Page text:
Sweet potatoes are also known as ngwaci in Kenya. Sweet potatoes are root tubers that are nutritious, high in fibre, very filling, and delicious to boot. They are usually white or orange and can also be red, pink, violet, yellow, or purple.
Protein: 1.6 grams
Carbs: 20.1 grams
Sugar: 4.2 grams
Fibre: 3 grams
Fat: 0.1 grams
Vitamin A (in the form of beta-carotene)
Health benefits of sweet potatoes
Prevention of vitamin A deficiency
Vitamin A plays a vital role in the body’s functioning, key among them strengthening eyesight. Vitamin A deficiency can cause both temporary and permanent damage to the eyes and even lead to blindness.
Deficiency can also suppress immune function and increase mortality, especially among children and pregnant and lactating women. Sweet potatoes are an excellent source of highly absorbable beta carotene which your body can convert into vitamin A. The intensity of the yellow or orange colour of the tuber is directly linked to its beta carotene content.]
Good for eyes
Sweet potatoes contain several nutrients that have been linked to good eye health besides vitamin A. Some of the nutrients are carotenoids including alpha-carotene, beta-carotene, lutein, and zeaxanthin. Beta carotene in them has been shown to have powerful anti-cancer and vision-enhancing properties.
Improve blood sugar regulation
The fibre and complex carbohydrates in sweet potatoes can help keep the blood sugar stable. The fibres reduce blood sugar spikes by slowing your digestion of sugars and starches. A high intake of insoluble fibres has been associated with a decreased risk of diabetes and improved gut health.
A type of sweet potato with white skin and white flesh may improve symptoms in people with type 2 diabetes. This sweet potato may not only decrease fasting blood glucose and LDL cholesterol (bad cholesterol) levels but also increase insulin sensitivity. Further research is needed though.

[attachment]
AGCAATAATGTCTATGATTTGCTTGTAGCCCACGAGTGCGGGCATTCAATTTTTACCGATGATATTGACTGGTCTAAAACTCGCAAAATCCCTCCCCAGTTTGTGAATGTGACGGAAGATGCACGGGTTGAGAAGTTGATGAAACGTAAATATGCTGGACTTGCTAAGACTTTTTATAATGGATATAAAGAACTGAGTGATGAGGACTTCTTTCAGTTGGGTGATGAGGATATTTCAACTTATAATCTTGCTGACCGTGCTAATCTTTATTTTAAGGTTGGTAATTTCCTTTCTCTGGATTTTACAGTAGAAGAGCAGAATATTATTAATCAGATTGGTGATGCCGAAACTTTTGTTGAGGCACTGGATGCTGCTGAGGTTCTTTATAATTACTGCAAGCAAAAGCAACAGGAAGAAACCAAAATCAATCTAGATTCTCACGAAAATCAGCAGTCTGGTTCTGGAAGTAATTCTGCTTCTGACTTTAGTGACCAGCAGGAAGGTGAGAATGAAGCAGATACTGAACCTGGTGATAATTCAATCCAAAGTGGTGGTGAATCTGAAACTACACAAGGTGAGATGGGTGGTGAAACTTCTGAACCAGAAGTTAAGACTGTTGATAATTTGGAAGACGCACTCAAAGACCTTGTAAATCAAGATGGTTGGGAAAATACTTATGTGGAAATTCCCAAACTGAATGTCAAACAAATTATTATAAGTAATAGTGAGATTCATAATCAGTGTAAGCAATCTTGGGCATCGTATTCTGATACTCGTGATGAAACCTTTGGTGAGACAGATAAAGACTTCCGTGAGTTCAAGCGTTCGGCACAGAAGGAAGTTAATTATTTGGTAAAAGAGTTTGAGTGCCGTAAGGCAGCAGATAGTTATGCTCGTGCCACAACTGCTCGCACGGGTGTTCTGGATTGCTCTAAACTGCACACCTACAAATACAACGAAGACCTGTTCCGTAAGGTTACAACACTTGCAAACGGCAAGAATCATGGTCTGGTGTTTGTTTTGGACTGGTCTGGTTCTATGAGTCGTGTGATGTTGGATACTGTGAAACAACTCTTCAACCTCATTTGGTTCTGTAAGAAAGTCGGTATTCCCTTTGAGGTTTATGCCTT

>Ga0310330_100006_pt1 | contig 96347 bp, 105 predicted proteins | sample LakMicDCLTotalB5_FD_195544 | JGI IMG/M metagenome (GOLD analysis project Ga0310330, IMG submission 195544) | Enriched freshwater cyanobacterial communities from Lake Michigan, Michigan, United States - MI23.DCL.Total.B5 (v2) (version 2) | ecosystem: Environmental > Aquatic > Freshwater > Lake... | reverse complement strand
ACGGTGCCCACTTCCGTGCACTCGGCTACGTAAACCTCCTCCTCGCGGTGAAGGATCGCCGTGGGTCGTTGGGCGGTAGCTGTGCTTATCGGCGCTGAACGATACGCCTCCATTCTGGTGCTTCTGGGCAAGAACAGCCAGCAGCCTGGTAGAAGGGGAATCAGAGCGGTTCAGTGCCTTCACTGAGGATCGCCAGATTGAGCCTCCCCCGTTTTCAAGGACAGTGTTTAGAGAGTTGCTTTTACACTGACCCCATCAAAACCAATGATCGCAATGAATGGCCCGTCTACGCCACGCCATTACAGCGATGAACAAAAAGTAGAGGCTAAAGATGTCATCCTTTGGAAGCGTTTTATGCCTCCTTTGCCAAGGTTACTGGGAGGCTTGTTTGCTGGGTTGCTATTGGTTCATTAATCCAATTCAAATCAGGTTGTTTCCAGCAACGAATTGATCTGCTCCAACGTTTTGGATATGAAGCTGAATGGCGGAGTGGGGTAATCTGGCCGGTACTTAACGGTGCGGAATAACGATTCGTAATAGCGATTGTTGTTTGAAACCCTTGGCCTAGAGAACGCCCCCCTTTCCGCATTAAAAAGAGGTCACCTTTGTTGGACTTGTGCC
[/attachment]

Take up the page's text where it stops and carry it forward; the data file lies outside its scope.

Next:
Reduced oxidative damage and cancer risk
Oxidative damage to cells is often associated with an increased risk of cancer, which occurs when cells divide uncontrollably. Diets rich in antioxidants are associated with a lower risk of stomach, kidney, and breast cancers. Studies indicate that sweet potatoes’ potent antioxidants may reduce your risk of cancer. Purple potatoes have the highest antioxidant activity.
Support digestive health
They are an excellent source of fibre especially when you eat the skin. Fibre is important for digestive health, preventing constipation and serious diseases like colon cancer. The starch also feeds the stomach’s good bacteria.
Supports heart health
The high fibre content of sweet potatoes lowers LDL levels which is bad cholesterol. This helps prevent cardiovascular diseases. The high potassium levels work in balance with sodium in the body to maintain healthy blood pressure.
Sweet potatoes are high in copper which is essential for making red blood cells and keeping the heart healthy. Low levels of copper have been linked to dangerously high blood pressure and LDL cholesterol levels.
Aid in weight loss and anti-inflammatory
Sweet potatoes, especially the purple ones may help lower inflammation in the body and keep fat cells from growing which may keep obesity at bay and aid in weight loss. When cooked they are relatively high in fibre which may increase the feeling of fullness thus decreasing food intake.
Inflammation is linked to a variety of diseases including diabetes, heart disease, and cancer. Sweet potatoes have natural anti-inflammatory compounds that have been shown to quell inflammation at the cellular level. Research has shown reduced inflammation in brain tissue and nerve tissue after consumption of purple sweet potato extract.
May help boost fertility
Vitamin A is an essential nutrient for healthy reproduction. The iron in sweet potatoes has also been shown to be important in supporting fertility.
Sweet potatoes are easy to prepare and add to your diet and are usually eaten boiled, baked, steamed, or fried. Hopefully, more sweet potatoes will find their way to your plate.